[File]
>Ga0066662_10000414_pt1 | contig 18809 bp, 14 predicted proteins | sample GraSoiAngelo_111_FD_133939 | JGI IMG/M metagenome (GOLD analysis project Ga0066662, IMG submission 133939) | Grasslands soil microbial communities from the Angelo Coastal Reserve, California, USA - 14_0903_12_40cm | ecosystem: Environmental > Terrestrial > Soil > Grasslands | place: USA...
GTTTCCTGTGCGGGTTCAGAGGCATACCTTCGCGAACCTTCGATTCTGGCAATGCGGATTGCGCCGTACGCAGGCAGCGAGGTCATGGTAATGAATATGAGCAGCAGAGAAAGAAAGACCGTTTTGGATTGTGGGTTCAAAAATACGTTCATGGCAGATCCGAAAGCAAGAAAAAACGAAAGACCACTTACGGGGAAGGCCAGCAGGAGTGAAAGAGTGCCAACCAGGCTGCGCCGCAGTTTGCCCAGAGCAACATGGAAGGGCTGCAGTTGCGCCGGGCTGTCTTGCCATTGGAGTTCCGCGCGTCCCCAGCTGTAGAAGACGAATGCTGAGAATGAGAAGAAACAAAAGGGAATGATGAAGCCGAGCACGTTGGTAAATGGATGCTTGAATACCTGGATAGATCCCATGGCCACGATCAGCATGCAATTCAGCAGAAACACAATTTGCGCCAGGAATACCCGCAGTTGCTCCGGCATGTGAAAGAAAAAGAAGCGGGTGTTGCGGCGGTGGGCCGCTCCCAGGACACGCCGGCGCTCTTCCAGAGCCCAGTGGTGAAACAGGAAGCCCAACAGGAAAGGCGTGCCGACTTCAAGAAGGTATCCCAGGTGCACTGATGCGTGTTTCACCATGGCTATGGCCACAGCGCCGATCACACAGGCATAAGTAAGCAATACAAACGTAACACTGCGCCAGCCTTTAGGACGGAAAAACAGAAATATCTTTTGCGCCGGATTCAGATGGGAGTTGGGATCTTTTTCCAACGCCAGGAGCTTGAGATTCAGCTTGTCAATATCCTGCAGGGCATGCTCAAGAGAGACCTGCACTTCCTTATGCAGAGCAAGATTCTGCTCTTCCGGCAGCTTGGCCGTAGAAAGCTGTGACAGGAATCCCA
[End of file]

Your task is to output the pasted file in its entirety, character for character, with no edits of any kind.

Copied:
>Ga0066662_10000414_pt1 | contig 18809 bp, 14 predicted proteins | sample GraSoiAngelo_111_FD_133939 | JGI IMG/M metagenome (GOLD analysis project Ga0066662, IMG submission 133939) | Grasslands soil microbial communities from the Angelo Coastal Reserve, California, USA - 14_0903_12_40cm | ecosystem: Environmental > Terrestrial > Soil > Grasslands | place: USA...
GTTTCCTGTGCGGGTTCAGAGGCATACCTTCGCGAACCTTCGATTCTGGCAATGCGGATTGCGCCGTACGCAGGCAGCGAGGTCATGGTAATGAATATGAGCAGCAGAGAAAGAAAGACCGTTTTGGATTGTGGGTTCAAAAATACGTTCATGGCAGATCCGAAAGCAAGAAAAAACGAAAGACCACTTACGGGGAAGGCCAGCAGGAGTGAAAGAGTGCCAACCAGGCTGCGCCGCAGTTTGCCCAGAGCAACATGGAAGGGCTGCAGTTGCGCCGGGCTGTCTTGCCATTGGAGTTCCGCGCGTCCCCAGCTGTAGAAGACGAATGCTGAGAATGAGAAGAAACAAAAGGGAATGATGAAGCCGAGCACGTTGGTAAATGGATGCTTGAATACCTGGATAGATCCCATGGCCACGATCAGCATGCAATTCAGCAGAAACACAATTTGCGCCAGGAATACCCGCAGTTGCTCCGGCATGTGAAAGAAAAAGAAGCGGGTGTTGCGGCGGTGGGCCGCTCCCAGGACACGCCGGCGCTCTTCCAGAGCCCAGTGGTGAAACAGGAAGCCCAACAGGAAAGGCGTGCCGACTTCAAGAAGGTATCCCAGGTGCACTGATGCGTGTTTCACCATGGCTATGGCCACAGCGCCGATCACACAGGCATAAGTAAGCAATACAAACGTAACACTGCGCCAGCCTTTAGGACGGAAAAACAGAAATATCTTTTGCGCCGGATTCAGATGGGAGTTGGGATCTTTTTCCAACGCCAGGAGCTTGAGATTCAGCTTGTCAATATCCTGCAGGGCATGCTCAAGAGAGACCTGCACTTCCTTATGCAGAGCAAGATTCTGCTCTTCCGGCAGCTTGGCCGTAGAAAGCTGTGACAGGAATCCCA